It seemed to be a good idea at the time, We’d had success renting our studio above the garage through Airbnb, so when we decided to post our front house on the site, we figured we’d also put it on VRBO. Airbnb seemed to cater to couples renting for the weekend (hence the bnb—bed and breakfast) and our personal experience with VRBO was with larger groups for longer stays. So why not have two sources of renters?
We were delighted to see all the bookings, though we were surprised that most came through Airbnb. A few people worked through VRBO, but not many. That’s probably why Tony booked a lady from Wisconsin coming to Charlottesville for her daughter’s PhD celebration on Airbnb and the Annie signed up a group for a family get-together on VRBO.
Only two months later when the dates were approaching did we realize we’d booked both for the same weekend. One group was nine and the other ten. No way we could put them in the same house. And if you canceled a reservation with either service, they would put a black mark on your listing.
So what to do? The answer was obvious—we had to move out of our house and so one group could move in. But where were the two of us and our four dogs to go? Our studio was booked for that weekend and our cottage was rented. Four houses on the farm and we had booked ourselves out of every one.
Fortunately, Sandy and Susan’s tenant had just left and they generously offered their cottage to us.
Here’s what you do when you have to move out of your house for three days so strangers can move in–according to my wife.
“We have to get padlocks to lock all our closets, construct an owner’s closet in the garage utility room to hold our silverware, drugs and valuables,” she insisted. The list was long but when she said we had to hide our underwear I objected.
“That’s ridiculous,” I said.
“No, it isn’t, the first thing people look at is your underwear.”
Somehow I had overlooked this aspect of human behavior.
“So if you won’t hide it, I will.”
The undies disappeared. As did everything Annie could get her hands on. She ran around for two days squirreling this thing here and that there.
Somehow, we managed to get our house completely guest-proofed, packed our bags, loaded up the dogs and moved out on the afternoon the guests we’re arriving.
As we pulled into the Rives’s driveway, Annie said “&%$#!<! I think I left a bra hanging out in the laundry room!. I was going to put it away but I forgot. How mortifying!”
“They’re probably showing it around as we speak.”
“You don’t realize how nosey people are, they look everywhere,” she huffed. News to me, another part of human behavior I’d missed. But after checking with a bunch of female friends, I was surprised to find it’s common knowledge that people poke around everywhere and have a thing about underwear.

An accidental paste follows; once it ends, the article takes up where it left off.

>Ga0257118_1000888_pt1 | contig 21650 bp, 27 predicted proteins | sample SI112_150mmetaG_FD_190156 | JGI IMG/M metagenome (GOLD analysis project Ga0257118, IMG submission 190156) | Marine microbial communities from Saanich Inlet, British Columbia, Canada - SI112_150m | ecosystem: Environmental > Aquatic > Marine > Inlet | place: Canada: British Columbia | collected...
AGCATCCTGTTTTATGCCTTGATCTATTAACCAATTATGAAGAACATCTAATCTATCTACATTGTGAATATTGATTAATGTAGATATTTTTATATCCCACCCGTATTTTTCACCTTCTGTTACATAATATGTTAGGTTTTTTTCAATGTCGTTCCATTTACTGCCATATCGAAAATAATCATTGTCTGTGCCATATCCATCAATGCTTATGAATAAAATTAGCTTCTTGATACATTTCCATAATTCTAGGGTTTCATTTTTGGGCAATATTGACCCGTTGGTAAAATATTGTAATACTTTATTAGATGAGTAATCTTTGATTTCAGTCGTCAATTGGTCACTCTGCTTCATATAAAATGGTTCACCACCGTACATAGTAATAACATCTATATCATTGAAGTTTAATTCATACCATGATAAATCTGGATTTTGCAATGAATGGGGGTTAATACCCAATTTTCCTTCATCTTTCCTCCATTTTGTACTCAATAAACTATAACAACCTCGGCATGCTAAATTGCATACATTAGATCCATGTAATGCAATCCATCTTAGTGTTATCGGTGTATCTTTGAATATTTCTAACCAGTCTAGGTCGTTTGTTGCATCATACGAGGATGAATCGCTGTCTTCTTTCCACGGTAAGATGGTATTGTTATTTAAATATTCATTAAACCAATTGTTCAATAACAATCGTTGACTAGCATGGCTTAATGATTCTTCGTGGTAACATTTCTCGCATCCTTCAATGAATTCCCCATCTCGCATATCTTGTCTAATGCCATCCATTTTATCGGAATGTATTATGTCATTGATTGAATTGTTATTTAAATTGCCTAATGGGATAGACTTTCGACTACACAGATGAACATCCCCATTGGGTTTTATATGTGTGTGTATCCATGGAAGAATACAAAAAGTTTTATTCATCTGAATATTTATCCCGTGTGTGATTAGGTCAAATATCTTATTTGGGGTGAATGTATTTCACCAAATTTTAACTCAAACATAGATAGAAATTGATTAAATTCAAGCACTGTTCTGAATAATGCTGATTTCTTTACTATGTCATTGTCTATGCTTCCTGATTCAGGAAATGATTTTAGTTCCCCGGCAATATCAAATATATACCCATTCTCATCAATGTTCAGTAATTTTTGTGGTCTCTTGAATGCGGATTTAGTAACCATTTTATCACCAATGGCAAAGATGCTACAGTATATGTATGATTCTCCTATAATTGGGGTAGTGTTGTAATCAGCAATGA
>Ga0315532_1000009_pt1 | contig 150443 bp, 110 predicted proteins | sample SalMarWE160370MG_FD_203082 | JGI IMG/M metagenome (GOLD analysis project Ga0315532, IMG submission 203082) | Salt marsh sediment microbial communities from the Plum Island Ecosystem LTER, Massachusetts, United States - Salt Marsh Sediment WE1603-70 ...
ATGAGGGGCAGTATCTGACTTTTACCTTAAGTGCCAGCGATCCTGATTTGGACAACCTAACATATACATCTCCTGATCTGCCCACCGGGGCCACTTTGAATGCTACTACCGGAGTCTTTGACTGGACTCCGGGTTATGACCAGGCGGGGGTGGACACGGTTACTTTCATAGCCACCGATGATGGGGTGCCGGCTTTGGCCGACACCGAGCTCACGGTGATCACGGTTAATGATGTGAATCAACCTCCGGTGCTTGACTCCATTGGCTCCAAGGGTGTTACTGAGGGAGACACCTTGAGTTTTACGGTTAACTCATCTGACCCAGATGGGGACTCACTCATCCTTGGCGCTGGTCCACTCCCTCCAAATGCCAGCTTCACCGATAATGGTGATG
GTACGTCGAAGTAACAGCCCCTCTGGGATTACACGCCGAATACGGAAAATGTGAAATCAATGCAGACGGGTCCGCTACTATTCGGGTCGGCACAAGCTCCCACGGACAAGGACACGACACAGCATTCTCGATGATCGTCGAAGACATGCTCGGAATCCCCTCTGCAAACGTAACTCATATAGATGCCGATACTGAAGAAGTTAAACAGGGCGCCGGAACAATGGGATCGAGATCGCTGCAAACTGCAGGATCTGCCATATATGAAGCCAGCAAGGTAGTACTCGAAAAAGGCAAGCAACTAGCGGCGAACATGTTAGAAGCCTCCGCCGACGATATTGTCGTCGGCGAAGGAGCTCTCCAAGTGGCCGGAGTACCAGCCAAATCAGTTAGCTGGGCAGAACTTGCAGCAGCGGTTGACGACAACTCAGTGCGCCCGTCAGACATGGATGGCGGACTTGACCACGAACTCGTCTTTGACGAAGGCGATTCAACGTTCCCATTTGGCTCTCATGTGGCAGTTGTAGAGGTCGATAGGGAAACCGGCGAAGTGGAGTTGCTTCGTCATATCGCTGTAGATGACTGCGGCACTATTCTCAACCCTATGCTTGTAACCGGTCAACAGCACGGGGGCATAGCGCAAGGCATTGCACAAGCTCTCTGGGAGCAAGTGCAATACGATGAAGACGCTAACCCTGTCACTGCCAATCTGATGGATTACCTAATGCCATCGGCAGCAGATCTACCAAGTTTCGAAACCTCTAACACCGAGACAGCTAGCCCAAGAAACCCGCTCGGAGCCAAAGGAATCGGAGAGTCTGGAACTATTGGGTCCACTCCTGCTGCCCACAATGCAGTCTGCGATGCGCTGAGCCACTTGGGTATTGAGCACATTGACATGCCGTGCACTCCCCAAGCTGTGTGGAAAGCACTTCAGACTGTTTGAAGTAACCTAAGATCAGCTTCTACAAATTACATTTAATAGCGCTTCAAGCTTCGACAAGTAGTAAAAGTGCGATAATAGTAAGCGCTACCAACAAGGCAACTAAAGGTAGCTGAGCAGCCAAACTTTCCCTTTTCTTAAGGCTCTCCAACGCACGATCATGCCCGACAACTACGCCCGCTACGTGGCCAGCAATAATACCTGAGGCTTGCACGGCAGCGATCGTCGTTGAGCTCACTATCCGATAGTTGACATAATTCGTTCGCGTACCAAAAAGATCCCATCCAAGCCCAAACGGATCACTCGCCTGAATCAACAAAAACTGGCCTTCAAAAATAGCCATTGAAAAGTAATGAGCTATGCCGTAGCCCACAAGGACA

We survived the weekend, actually had a nice time living out of suitcases in the Rives’ small but cozy cottage.
When Sunday arrived, we packed up, thanked Susan and Sandy and headed home. Fortunately, the renters had departed well before checkout time and the house was still standing.
We moved our underwear back in, took the locks off the closets, stripped the beds and retrieved our valuables from the garage.
The house was just the way we left it and our bank account was fatter due to the rental income.
There was only one thing wrong—my computer was missing.
“Okay, where did you hide my computer?” I asked her.
“Did you look in my armoire?”
“I’ve looked everywhere. The renters wouldn’t have stolen it, you have to have hidden it somewhere.”
“I honestly don’t remember doing that.”
“C’mon, Hon, it has my life on it. You were in a mad panic secreting everything away, you have to have put it somewhere.”
“I swear I remember seeing it right where it always is. I can’t recall having moved it.”
Four hours went by with the two of us tearing the house apart and still no computer.
Finally, “Aha!” she said and reached down and pulled my laptop out of a bookcase. She had filed it away on its side amidst a bunch of tall books, thinking no one would ever think to look there. And she was almost right.
“Thanks,” I said. “Next time, maybe you should write down where you hide stuff.”
Silence and a stern stare from the wife–some things are better left unsaid.
That afternoon, we tooled up to Walmart and bought this honking big calendar, entered all the upcoming bookings and swore neither one of us would accept another without checking the calendar to make sure the date was open.
Now everything’s back to normal and my underwear is safe in its drawer—and still unseen.